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Studying for a test? Prepare with these 5 lessons on Classical and molecular genetics.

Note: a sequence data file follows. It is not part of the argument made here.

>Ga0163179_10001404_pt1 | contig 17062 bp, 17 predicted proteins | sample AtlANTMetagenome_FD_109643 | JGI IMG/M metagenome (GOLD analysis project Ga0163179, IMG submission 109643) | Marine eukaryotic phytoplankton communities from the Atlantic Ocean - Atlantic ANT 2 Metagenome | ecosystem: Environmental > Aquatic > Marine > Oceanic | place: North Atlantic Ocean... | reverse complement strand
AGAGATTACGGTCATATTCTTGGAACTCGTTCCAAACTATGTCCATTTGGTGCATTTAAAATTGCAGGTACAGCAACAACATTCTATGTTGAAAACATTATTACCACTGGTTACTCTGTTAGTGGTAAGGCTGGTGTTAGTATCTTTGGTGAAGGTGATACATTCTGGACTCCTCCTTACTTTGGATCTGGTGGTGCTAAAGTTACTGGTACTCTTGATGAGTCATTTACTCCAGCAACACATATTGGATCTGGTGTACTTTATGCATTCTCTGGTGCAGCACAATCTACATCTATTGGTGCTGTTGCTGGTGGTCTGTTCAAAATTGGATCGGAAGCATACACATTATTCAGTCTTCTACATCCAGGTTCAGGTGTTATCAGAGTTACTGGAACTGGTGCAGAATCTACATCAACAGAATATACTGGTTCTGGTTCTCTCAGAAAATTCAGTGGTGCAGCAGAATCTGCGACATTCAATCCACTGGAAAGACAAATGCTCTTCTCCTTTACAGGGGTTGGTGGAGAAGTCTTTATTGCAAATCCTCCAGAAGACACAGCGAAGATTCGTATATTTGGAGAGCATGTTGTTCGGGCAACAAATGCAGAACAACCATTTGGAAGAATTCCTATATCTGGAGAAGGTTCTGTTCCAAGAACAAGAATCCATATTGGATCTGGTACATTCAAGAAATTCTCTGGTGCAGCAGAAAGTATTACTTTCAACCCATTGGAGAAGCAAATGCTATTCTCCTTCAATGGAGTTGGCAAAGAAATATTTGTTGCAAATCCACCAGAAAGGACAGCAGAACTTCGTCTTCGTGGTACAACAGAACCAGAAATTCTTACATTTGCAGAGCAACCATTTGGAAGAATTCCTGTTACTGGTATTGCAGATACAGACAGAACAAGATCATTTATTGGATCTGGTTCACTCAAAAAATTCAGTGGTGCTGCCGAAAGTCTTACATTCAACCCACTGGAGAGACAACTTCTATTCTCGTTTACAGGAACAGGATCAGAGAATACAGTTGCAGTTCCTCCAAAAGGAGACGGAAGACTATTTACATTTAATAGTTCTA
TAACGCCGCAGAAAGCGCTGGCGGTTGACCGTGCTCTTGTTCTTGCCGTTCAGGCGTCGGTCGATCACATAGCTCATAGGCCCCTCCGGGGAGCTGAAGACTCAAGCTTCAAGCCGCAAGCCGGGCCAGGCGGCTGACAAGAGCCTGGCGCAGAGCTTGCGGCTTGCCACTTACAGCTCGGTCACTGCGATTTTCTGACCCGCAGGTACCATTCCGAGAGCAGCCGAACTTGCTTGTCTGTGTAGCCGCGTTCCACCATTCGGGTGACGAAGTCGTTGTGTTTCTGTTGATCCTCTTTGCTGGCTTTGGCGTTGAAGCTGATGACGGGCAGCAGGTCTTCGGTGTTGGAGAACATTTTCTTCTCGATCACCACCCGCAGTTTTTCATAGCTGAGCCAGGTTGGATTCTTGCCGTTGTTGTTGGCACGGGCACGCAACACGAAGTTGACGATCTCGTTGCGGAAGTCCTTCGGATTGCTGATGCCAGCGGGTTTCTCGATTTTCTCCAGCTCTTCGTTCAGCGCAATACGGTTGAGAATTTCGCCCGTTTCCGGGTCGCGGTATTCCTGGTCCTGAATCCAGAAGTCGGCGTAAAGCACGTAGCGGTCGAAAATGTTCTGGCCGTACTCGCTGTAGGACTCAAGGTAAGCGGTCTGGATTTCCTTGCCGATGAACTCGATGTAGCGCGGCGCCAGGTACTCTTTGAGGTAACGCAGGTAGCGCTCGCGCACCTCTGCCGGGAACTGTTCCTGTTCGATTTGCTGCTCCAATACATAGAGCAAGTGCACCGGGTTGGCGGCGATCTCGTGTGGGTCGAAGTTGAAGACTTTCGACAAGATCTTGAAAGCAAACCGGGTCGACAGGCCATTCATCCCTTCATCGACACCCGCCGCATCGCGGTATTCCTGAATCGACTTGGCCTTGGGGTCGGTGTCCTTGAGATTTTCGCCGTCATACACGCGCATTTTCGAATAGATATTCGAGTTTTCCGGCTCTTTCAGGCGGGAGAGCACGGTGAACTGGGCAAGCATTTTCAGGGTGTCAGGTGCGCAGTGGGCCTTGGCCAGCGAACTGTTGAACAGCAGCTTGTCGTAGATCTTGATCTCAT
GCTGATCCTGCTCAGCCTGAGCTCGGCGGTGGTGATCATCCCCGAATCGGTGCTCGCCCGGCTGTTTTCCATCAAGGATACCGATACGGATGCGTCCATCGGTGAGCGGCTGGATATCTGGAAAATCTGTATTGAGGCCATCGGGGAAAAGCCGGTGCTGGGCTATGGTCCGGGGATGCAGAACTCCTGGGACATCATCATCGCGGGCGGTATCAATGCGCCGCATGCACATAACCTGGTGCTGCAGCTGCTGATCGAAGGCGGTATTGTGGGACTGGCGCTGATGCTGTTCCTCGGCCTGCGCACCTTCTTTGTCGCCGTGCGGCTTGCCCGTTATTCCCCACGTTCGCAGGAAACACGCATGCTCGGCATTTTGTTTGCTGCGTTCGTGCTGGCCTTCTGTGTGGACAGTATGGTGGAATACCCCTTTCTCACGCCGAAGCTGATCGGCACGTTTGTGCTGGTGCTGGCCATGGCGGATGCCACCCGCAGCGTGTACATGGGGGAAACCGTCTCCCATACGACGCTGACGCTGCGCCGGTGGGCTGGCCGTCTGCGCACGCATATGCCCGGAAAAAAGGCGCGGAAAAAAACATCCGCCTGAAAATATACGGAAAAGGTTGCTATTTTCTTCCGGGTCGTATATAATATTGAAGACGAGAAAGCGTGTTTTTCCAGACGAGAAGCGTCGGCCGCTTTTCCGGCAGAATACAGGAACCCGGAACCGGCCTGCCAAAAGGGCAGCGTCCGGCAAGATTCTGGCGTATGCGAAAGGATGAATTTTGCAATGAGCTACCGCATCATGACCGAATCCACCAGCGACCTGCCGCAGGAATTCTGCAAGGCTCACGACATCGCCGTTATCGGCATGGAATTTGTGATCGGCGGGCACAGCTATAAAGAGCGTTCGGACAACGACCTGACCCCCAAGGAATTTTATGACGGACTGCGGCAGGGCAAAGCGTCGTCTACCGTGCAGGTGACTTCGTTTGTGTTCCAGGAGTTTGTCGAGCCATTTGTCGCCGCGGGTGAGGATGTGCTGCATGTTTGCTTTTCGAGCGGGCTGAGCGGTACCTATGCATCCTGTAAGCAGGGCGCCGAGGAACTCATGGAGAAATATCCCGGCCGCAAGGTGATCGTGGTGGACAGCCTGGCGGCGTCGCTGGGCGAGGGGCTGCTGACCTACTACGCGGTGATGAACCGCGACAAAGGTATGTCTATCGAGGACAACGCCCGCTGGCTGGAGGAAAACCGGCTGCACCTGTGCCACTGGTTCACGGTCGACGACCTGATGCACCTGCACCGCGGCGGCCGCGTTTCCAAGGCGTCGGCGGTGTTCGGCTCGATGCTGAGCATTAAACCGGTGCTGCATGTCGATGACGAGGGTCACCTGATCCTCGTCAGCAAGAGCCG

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- [Voiceover] As long as human beings have been around I could imagine that they have noticed that offspring tend to have traits in common with the parent. For example, someone might have told you, "Hey, you walk kind of like your dad," or, "Your smile is kind of like your mom," or, "Your eyes are like one of your uncles "or your grandparents." And so there's always been this notion of inherited traits. But it wasn't until the 1800 that that started to be studied in a more scientific way with Gregor Mendel the father of genetics. But even then, even Mendel who was starting to understand the mechanisms or he was trying to understand how inheritance happened, then you even could start to breed certain types of things. Even he didn't know exactly what was the molecular basis for inheritance. And the answer to that question wasn't figured out until fairly recent times, until the mid 20th century. Not until the structure of DNA was established by Watson and Crick and their work was based on the work of many others especially folks like Rosalind Franklin who essentially provided the bulk of the data for Watson and Crick's work, Maurice Wilkins and many, many, many other folks. But it's really the structure of DNA that made people say, "Hey, that looks like "the molecule that's storing the information." Just to be clear, DNA wasn't discovered in 1953. DNA was discovered in the mid 1800s. It was this kind of this molecule that was inside of nuclei of cells. And for some time people said, "Maybe this could be a molecular basis of inheritance." You could imagine what you would need to be a molecular basis of inheritance. It would have to be a molecule or a series of molecules that could contain information, that could be replicated, that could be expressed in some way. But it wasn't until 1953 wherein this double helix structure of DNA was established. The people said, "Hey, this looks like our molecule." So first, let's just talk about the structure here and then actually we'll talk about where this name, DNA, deoxyribonucleic acid comes from. And then we'll talk a little bit about why this structure lends itself well to something that stores information, that can replicate its information and that could express its information. We might go in depth on the expression of information in future videos. So this structure right over here and this is a visual depiction of a DNA molecule. You can view this as kind of a twisted ladder. It has these two, I guess you could say sides of the ladder that are twister. That is one side right over there and then it is another side. There is another side right over here. And in between those two sides or connecting those two sides of that twisted ladder you have these rungs. And these rungs are actually where the information, the genetic information is I guess you could say stored in some way. Because these rungs it's a sequence of different bases. And when I say bases, you're gonna say wait. This says acid, why are you saying bases right over here? Well, the word deoxyribonucleic acid comes from the fact that this backbone is made up of a combination of sugar and phosphate. And the sugar that makes up the backbone is deoxyribose. So that's essentially the D in DNA. And then the phosphate group is acidic and that's now where you get the acid part of it. And nucleic is, hey this was found in nuclei of cells. It is nucleic acid. Deoxyribonucleic acid. It is actually mildly acidic all in total but for every acid it actually also has a base, and those bases form the rung of the ladders. And actually each rung is a pair of bases and as I said, that's where the information is actually stored. Well what am I talking about? Well let me talk about the four different bases that make up the rungs of a DNA molecule. So, you have adenine. Adenine. And so for example, this part right over here. This section of that rung might be adenine. Maybe this right over here is adenine. This right over here. Remember, each of these rungs are made up by it's a pair of bases. And that might be adenine. Maybe this is adenine and I could stop there, I mean I'll do a little more adenine. Maybe that's adenine right over there. And adenine always pairs with the base thymine. So let me write that down. So adenine pairs with thymine. Thymine. So, if that's an adenine there then this is going to be a thymine. If this is an adenine then this is going to be a thymine. Or if I drew the thymine first, well say, okay it's gonna pair with the adenine. So this is going to be a thymine right over here. This is going to be a thymine. If I were to draw this, this would be a thymine right over here. Now the other two bases, you have cytosine which pairs with guanine or guanine that pairs with cytosine. So guanine and we're not gonna go into the molecular structure of these bases just yet, although these are good names to know because they show up a lot and they really form kind of the code, your genetic code. Guanine. Guanine pairs with cytosine. Guanine and cytosine. Cytosine. So actually if this is, let's say there's some cytosine there, let's say cytosine right over here. Maybe this is a cytosine, maybe this is cytosine, maybe this is cytosine, this is cytosine and maybe this is cytosine. Then it always pairs with the guanine. So, let's see, this is guanine then and this will be guanine. This is guanine, this is guanine. I actually didn't draw stuff here. This is guanine, I didn't say what these could be but these would be maybe the pairs of they could be adenine-thymine pairs and it could be adenine on either side or the thymine on either side, and they could be made of guanine-cytosine pairs where the guanine or the cytosine is on the other side. Actually just to make it a little bit more complete let me just color in the rungs here as best as I can. So those are guanines so they're gonna pair with cytosine. Pair with cytosine, pair with cytosine. When you straw in this way you might start to see how this is essentially a code, the order of which the bases are... I guess the order in which we have these or the sequence of these bases essentially in code the information that make you, you, and you could be. Well how much of it is nature versus nurture and when people say nature, you know, it's literally genetic, and that's an ongoing debate, an ongoing debate but it does code for things like your hair color. When you see that your smile is similar to your parents it is because that information to a large degree is encoded genetically. It affects a lot of what makes you you and actually not even just within a species but also across species. Humans have more genetic material in common with other humans than they do with say a plant. But all living creatures as we know them have genetic information. This is the basis by which they are passing down their actual traits. Now you might be saying well, how much genetic information does a human being have? And the number will either disappoint you or you might find it mind-boggling. The human genome and every species has a different number of base pairs to large degree correlated with how complex they are although not always. But the human genome has 6,000,000. Sorry, not 6,000,000, 6,000,000,000. 6,000,000 would be disappointing, even billion might be disappointing. 6,000,000,000 base pairs. 6,000,000,000. 6,000,000,000 base pairs. And when you have your full complement of chromosomes and this is in most of the cells in your body and outside of your sex cells, the sperm or the egg cells. This is going to be spread over 46 chromosomes. 46 chromosomes or I guess you could say 23 pair of chromosomes. If you divide 6,000,000,000 by 46 you get a little over on average 100,000,000. I think it's a 100 and something million base pairs per chromosome. And some chromosomes are longer, actually the longest are over 200,000,000 and some might be shorter. That's just on average. Now this number might to some of you might be exciting. You're like, "I thought I was a simple creature. "I didn't know I was this complex." 6,000,000,000, that's a lot of base pairs. That feels like a lot of information. For others of you it might not feel so great. You might say, "Hey, wait I could store "this much information on a modern thumb drive "or on a hard disk. "I thought I was more unique than that." And of course we all are special and unique. You're gonna say 6,000,000,000 base pairs. I thought I was, you know, I was infinitely complex and whatever else. There's some arguments for that along some other directions, but this is the approximate length I guess you could say or the approximate size of the actual human genome. And when we talk about chromosomes and we'll talk about chromosomes in much more depth, imagine taking this zoomed in thing that you have right over here and you know, over here, I don't know how many we have, Like one, two, three, four, five, six, seven, eight, nine, 10, 11, 12, 13, 14, 15, 16, 17, 18, 19. We have about 20 base pairs depicted here. Imagine if you had about 200,000,000 of these base pairs and then you were to take this thing and you were to kind of coil it up into that thing is a chromosome. It is a chromosome and you're saying, "Wait, "I have that much information in "most of the cells of my body. "This thing must be incredible compact." And if you said that I would say, "Yes, you are correct." This, the radius, the radius of the DNA molecule is on the order of one nanometer. One nanometer which is a billionth of a meter. So you can start to assess kind of the scale of this thing. This is a very dense way to actually store information. But just to have an appreciation of and you might have seen it when I was coloring in on why the structure lends itself to being able to replicate the information or even to be able to translate or express the information. Let's think about if you were to take this ladder and you were to just kind of split all the base pairs. So, you just have 1/2 of them. So you essentially have half of the ladder. And so if you only have half of the ladder, you're able to construct the other half of the ladder. Let's take an example, let's say and I'll just use the first letter to abbreviate for each of these bases. Let's say you have some... So let's say this is one of the, this is the sugar phosphate backbone right over here. So this could be one of the sides. Let's say there's some adenine. Actually we do in the right color. So you got some adenine, adenine. Maybe some adenine right over here and maybe there's an adenine there. And maybe you have some thymine, thymine, maybe thymine right over here and then you have some guanine, guanine, guanine. And then let's say you have some cytosine and you have some cytosine. So with just half of this ladder I guess you could say, you're able to construct the other half, and this is actually how DNA replicates. This ladder splits and then each of those two halves of that ladder are able to construct versions of the other half, or versions of the other half are able to constructed on top of that, on top of that half. So how does that happen? Well, it's based on how these bases pair. Adenine always pairs with thymine if we're talking about DNA. So if you have an A there, you're gonna have a T on this end, T on this end. T's right all over here, T right over there. If you have a T on that end you're gonna have an A right over there. A, A. If you have a G, a guanine on this side, you're gonna have a cytosine on the other side. Cytosine, cytosine, cytosine. And if you have a cytosine you're gonna have a guanine on the other side. Hopefully that gives you an appreciation of how DNA can replicate itself. And as we'll see also how this information can be translated to other forms of either related molecules but eventually to proteins. And just to kind of round out this video, to get a real visual sense what the DNA molecule looks like or I guess a different visual depiction from this. I found this animated gif that, you know, if you haven't fully digested what a double helix looks like, this is it. And you see here, you see your sugar phosphate bases here. You see kind of the sugars and phosphate, the sugars and the phosphates alternating along this backbone, and then the rungs of the ladder are these base pairs. So this is one of the bases, that's the corresponding, that's this corresponding, I guess you can say partner. And you can see that along all the way up and down in this molecule. Very exciting.